Hiding behind a mask, a distorted voice or a hood while using a dark threatening tone may not be the best way to defend an ideal, and if we forget the “virtual” asset of its nature, Anonymous could easily be considered a scary threat. Its lack of hierarchy or any sort of organized structure make it even more mysterious… so allow me to mentally masturbate about this movement which dates back to 2003 when it’s believed to be the “formal” beginning of this entity.
In January 2008 the Project Chanology takes big A to the next level. The ethereal yet somehow organised community found a renown enemy: The Church of Scientology. For the first time Anonymous are cataloged as a raising group of hackivists with the uploading of a video to Youtube harshly criticizing Scientology’s actions then followed by DDoS attacks and finally, non-violent protests.
Their actions have quickly become our morning news and when one day you wake up reading an attack to multinational (like the popular Sony payback operation) the following is a public institution or a government. They’ve long-claimed to be guardians of Internet’s freedom of expression… but it was during the Wikileaks storm and last year’s Arab Spring rising that their actions became mainstream.
By the end of 2010 big A redefine their message with the Julian Assange arrest. The Wikileaks uproar grows bigger in 2011 and everything becomes increasingly complex within the web sphere. Our perception of the Internet changes overnight as it becomes a collective consciousness: whatever you do with it, has a direct impact in our real world while offering a reflection and an analysis of today’s society. It is the best breeding ground for revolts and the best instrument for criticism.
The Internet, in all its grandeur and complexity has become a major problem for those attached to the real & tangible world…. those who have major financial interests in such materiality and for whom all this cyber-stir isn’t very reassuring. Hadopi, Acta, Sopa, Mega-Upload shutdown… so many instruments and opportunities to discuss the suitability of controlling the grassland. In this context Anonymous becomes increasingly relevant for public and media… more videos, more attacks, more intrusions, more websites down… it pours Anonymous every week, and not always in a coherent or harmonious way…
In this period of economic crisis and continuous conflict-climax big A seem to have introduced a universal revolt spirit contributing to a large list of real-world movements like Occupy WS or Indignados that up to now tended to happen locally or regionally without connection. Youtube is flooded with their clips emerging from national and continental Anonymous “cells”… there is such profusion of content and acts that multinationals feel powerlessness.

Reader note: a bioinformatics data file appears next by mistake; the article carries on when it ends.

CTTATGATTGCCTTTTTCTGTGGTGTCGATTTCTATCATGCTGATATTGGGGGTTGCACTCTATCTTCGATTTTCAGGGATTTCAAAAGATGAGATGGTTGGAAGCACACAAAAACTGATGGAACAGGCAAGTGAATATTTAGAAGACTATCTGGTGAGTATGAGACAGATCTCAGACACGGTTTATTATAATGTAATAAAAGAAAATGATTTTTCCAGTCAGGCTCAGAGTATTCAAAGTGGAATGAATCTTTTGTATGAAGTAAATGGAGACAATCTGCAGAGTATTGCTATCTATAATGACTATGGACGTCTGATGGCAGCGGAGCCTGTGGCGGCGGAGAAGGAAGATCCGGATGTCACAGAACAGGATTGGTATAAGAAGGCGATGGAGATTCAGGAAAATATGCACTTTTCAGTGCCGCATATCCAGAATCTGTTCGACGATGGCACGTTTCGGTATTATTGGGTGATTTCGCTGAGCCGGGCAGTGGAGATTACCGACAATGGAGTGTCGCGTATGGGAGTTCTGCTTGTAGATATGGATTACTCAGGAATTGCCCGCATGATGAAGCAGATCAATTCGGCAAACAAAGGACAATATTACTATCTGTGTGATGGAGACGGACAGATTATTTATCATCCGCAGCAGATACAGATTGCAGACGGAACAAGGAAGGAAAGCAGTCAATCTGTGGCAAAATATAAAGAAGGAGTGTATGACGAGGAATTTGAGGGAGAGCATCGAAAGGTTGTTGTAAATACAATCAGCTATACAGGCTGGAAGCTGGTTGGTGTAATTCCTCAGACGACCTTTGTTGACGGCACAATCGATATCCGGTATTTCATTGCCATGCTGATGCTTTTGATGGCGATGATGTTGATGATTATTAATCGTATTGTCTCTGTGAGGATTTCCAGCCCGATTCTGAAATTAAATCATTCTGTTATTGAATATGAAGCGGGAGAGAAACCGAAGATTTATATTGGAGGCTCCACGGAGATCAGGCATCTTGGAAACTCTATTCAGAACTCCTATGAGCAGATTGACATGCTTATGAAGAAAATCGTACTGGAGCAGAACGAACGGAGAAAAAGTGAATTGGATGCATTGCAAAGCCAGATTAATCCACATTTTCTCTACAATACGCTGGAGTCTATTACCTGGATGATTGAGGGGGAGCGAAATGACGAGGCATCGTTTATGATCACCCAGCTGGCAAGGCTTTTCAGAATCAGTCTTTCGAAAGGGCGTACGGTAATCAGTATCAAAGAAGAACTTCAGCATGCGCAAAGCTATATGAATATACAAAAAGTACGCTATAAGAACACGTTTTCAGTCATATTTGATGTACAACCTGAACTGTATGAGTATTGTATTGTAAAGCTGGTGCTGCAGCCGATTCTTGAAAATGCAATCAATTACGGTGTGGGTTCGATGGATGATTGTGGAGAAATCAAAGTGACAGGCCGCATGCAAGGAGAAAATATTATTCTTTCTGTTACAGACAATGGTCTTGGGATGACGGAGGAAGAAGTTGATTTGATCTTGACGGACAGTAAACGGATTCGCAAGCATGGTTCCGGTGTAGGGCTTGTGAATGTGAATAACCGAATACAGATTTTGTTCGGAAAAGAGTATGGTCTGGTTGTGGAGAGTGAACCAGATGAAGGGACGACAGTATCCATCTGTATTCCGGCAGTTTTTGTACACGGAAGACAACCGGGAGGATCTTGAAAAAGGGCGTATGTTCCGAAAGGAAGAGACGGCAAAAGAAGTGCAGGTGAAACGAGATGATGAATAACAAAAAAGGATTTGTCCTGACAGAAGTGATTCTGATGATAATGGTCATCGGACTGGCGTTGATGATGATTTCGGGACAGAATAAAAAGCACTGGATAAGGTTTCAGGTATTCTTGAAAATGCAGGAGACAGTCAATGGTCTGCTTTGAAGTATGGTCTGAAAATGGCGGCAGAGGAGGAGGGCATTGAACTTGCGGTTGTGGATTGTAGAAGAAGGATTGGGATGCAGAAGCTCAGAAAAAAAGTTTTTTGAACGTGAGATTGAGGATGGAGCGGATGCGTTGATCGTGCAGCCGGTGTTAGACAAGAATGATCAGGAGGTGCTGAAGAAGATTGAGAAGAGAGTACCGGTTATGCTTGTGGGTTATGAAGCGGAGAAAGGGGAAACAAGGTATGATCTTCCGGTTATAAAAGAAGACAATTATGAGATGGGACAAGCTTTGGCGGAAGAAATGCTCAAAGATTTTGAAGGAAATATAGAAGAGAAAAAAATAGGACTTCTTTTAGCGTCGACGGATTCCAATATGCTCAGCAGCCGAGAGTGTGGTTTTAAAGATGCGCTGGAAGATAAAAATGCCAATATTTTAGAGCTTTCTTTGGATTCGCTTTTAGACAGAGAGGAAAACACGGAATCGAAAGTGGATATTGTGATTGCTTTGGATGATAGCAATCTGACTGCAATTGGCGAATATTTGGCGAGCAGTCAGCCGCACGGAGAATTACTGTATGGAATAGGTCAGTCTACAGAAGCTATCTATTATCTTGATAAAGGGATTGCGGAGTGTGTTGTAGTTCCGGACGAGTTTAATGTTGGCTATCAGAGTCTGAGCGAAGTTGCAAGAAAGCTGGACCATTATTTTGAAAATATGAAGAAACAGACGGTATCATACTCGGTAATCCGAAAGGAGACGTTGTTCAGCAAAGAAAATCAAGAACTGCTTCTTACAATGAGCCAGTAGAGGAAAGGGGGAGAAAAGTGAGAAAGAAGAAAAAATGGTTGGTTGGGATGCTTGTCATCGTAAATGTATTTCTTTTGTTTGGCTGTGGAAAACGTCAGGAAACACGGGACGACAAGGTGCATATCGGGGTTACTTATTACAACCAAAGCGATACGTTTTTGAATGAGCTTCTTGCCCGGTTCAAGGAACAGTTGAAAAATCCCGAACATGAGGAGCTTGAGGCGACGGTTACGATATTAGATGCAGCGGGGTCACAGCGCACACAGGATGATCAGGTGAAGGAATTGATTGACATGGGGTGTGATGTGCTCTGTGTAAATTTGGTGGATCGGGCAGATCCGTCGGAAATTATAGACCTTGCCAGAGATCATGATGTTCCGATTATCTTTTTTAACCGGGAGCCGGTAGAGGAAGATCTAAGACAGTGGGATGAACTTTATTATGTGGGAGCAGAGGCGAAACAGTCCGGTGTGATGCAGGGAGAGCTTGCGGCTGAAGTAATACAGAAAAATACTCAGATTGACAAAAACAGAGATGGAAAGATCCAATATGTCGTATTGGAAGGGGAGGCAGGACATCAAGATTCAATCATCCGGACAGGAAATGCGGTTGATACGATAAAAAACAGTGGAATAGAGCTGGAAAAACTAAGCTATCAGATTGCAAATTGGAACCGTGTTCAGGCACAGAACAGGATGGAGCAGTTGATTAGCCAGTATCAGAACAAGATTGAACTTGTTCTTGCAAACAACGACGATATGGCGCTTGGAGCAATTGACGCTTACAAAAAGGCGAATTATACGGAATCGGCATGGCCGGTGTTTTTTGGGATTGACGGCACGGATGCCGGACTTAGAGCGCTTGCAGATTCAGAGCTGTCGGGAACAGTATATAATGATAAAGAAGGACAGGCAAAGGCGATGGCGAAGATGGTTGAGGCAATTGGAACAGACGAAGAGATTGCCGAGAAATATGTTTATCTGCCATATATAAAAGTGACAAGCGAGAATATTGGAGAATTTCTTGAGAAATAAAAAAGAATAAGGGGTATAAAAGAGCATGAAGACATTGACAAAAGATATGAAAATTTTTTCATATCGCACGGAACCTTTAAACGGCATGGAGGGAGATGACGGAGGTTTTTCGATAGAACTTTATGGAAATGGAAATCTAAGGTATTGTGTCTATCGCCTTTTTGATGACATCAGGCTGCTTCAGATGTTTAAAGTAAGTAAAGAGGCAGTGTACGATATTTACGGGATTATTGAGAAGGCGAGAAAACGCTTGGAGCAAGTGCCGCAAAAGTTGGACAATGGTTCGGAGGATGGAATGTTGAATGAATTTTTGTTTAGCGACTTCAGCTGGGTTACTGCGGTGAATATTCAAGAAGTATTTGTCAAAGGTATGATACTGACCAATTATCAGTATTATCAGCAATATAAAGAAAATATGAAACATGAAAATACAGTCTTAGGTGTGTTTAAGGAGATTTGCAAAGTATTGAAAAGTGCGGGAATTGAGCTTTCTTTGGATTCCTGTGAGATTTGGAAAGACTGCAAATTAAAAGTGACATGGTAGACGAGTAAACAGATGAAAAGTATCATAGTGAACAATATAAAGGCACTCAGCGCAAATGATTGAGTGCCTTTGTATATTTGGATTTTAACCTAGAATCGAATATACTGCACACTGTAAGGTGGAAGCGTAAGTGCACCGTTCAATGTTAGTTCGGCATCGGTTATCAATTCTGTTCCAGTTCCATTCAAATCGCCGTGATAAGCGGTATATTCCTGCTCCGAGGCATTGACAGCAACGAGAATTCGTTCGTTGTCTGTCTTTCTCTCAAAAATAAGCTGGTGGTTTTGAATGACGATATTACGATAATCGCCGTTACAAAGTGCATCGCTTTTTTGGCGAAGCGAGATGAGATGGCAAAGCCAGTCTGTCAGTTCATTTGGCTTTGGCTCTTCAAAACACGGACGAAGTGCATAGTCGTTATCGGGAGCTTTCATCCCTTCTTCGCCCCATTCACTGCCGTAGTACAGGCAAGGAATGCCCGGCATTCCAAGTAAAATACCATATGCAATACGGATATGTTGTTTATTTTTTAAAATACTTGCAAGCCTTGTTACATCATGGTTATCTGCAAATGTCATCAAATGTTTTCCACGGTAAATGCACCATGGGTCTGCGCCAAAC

Legality is a completely different aspect. Most governments have classified the movement as cyber terrorism or within other similar categories. These seem to be just as overwhelmed as some big companies and mainly because of the increasing motivation, unity and dark nature of Anonymous… a paradigm is installed. The latter use illegal actions to defend (in essence) democratic values, the former do tend to use democratically legal but doubtful methods… and a significant mess emerges from all this.
Hard to say who’s truly installed behind the Anonymous mask. Traditional media consider them this or that, then some sociologists label them as immature sociopaths… from my personal point of view there’s little or no interest in asking ourselves about the motivations or profiling of a few isolated individuals who act on behalf of x. The interest arises when we consider Anonymous as a whole: the social phenomena.
This is one of the particularities of the movement born from the Internet, hard to accept and conceive: a mass of information and opinions that gave birth to entities which aren’t physical nor homogeneous and that many times are at odds with the individuals that are supposed to be part of it.
Impossible to track and define each of the circulating thoughts we’ll be limited to identify and analyze the trends they embody if willing to propose a psychological profile of the group. Big A is still too young to be cataloged other than the edgiest virtual version of a social group, give them time to develop and federate… they might end up creating political parties like the PPI.